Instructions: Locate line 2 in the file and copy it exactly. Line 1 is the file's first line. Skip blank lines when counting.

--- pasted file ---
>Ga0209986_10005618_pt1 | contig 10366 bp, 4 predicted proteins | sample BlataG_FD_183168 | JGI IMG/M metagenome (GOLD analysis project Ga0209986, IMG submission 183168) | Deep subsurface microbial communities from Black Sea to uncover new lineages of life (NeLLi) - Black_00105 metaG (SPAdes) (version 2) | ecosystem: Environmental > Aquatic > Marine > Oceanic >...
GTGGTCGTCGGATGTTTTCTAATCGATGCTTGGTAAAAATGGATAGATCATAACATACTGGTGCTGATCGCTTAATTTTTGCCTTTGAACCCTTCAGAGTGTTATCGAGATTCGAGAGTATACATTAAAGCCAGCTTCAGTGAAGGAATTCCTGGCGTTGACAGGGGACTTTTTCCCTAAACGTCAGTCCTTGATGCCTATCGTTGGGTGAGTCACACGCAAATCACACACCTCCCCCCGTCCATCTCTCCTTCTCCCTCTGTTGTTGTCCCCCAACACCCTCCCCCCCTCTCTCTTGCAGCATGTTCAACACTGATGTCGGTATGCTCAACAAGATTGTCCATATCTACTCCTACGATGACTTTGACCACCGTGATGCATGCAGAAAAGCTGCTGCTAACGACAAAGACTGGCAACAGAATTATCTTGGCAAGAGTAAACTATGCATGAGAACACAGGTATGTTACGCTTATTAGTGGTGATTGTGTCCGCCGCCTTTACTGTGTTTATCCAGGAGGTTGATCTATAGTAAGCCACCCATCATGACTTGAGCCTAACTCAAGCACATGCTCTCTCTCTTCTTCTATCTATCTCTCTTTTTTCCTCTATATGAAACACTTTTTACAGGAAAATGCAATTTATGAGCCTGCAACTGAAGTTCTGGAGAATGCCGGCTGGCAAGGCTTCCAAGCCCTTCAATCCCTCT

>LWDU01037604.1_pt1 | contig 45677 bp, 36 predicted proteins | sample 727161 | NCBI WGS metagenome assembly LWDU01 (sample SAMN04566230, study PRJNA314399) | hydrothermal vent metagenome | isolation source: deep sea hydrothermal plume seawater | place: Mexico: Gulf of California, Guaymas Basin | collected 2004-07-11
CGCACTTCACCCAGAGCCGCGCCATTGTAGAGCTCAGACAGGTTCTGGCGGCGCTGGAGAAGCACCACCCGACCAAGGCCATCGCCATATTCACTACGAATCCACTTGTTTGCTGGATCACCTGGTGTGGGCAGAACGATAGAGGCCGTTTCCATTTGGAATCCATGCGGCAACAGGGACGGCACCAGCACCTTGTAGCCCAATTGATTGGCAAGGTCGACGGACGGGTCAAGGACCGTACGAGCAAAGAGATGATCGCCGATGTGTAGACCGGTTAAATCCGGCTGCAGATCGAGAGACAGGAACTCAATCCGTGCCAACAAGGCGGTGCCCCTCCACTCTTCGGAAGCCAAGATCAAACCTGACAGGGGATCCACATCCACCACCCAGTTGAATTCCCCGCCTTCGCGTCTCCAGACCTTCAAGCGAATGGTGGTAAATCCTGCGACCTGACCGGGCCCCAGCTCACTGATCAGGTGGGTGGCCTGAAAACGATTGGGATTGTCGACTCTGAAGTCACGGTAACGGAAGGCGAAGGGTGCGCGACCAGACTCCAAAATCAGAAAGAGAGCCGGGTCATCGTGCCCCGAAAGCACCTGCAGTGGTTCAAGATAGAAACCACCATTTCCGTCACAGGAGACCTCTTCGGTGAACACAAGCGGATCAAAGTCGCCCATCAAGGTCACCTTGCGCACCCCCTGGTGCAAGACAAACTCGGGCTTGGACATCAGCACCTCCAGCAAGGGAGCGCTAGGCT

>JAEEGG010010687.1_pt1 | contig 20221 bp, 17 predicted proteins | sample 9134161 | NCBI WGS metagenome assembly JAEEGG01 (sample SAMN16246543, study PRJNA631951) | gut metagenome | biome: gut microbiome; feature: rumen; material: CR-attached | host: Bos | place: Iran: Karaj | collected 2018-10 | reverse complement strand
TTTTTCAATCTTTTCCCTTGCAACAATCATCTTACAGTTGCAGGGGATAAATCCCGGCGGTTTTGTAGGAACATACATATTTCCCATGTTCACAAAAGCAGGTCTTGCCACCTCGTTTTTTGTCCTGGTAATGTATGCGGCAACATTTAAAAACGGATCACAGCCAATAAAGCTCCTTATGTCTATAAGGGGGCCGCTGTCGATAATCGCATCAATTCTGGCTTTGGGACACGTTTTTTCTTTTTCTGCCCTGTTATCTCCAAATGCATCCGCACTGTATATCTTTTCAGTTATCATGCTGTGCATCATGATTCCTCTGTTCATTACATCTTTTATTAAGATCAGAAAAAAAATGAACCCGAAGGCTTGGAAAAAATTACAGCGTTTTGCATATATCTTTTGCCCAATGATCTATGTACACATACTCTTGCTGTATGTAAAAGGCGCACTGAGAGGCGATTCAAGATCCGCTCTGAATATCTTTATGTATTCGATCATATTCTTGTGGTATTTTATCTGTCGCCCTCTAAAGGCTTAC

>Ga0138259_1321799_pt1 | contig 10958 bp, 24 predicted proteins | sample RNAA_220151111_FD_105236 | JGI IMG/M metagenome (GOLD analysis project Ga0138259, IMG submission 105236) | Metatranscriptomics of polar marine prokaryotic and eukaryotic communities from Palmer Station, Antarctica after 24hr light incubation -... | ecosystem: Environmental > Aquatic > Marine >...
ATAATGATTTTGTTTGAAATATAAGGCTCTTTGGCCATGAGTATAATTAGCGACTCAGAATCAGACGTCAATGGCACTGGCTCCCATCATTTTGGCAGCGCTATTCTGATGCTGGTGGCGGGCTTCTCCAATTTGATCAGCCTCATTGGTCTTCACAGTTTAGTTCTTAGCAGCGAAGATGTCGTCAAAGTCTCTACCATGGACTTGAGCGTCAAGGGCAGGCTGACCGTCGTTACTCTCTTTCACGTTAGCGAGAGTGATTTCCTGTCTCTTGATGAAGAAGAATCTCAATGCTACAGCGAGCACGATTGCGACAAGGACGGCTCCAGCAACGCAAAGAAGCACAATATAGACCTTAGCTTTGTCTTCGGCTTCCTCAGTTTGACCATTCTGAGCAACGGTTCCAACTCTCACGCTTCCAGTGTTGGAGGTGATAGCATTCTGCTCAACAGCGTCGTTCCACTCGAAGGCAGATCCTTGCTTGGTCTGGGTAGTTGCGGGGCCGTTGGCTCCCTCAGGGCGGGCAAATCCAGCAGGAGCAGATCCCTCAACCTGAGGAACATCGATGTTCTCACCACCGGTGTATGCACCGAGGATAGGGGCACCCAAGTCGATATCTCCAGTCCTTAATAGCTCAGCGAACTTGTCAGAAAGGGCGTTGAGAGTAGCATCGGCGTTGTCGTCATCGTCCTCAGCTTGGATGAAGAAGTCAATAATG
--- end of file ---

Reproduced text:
GTGGTCGTCGGATGTTTTCTAATCGATGCTTGGTAAAAATGGATAGATCATAACATACTGGTGCTGATCGCTTAATTTTTGCCTTTGAACCCTTCAGAGTGTTATCGAGATTCGAGAGTATACATTAAAGCCAGCTTCAGTGAAGGAATTCCTGGCGTTGACAGGGGACTTTTTCCCTAAACGTCAGTCCTTGATGCCTATCGTTGGGTGAGTCACACGCAAATCACACACCTCCCCCCGTCCATCTCTCCTTCTCCCTCTGTTGTTGTCCCCCAACACCCTCCCCCCCTCTCTCTTGCAGCATGTTCAACACTGATGTCGGTATGCTCAACAAGATTGTCCATATCTACTCCTACGATGACTTTGACCACCGTGATGCATGCAGAAAAGCTGCTGCTAACGACAAAGACTGGCAACAGAATTATCTTGGCAAGAGTAAACTATGCATGAGAACACAGGTATGTTACGCTTATTAGTGGTGATTGTGTCCGCCGCCTTTACTGTGTTTATCCAGGAGGTTGATCTATAGTAAGCCACCCATCATGACTTGAGCCTAACTCAAGCACATGCTCTCTCTCTTCTTCTATCTATCTCTCTTTTTTCCTCTATATGAAACACTTTTTACAGGAAAATGCAATTTATGAGCCTGCAACTGAAGTTCTGGAGAATGCCGGCTGGCAAGGCTTCCAAGCCCTTCAATCCCTCT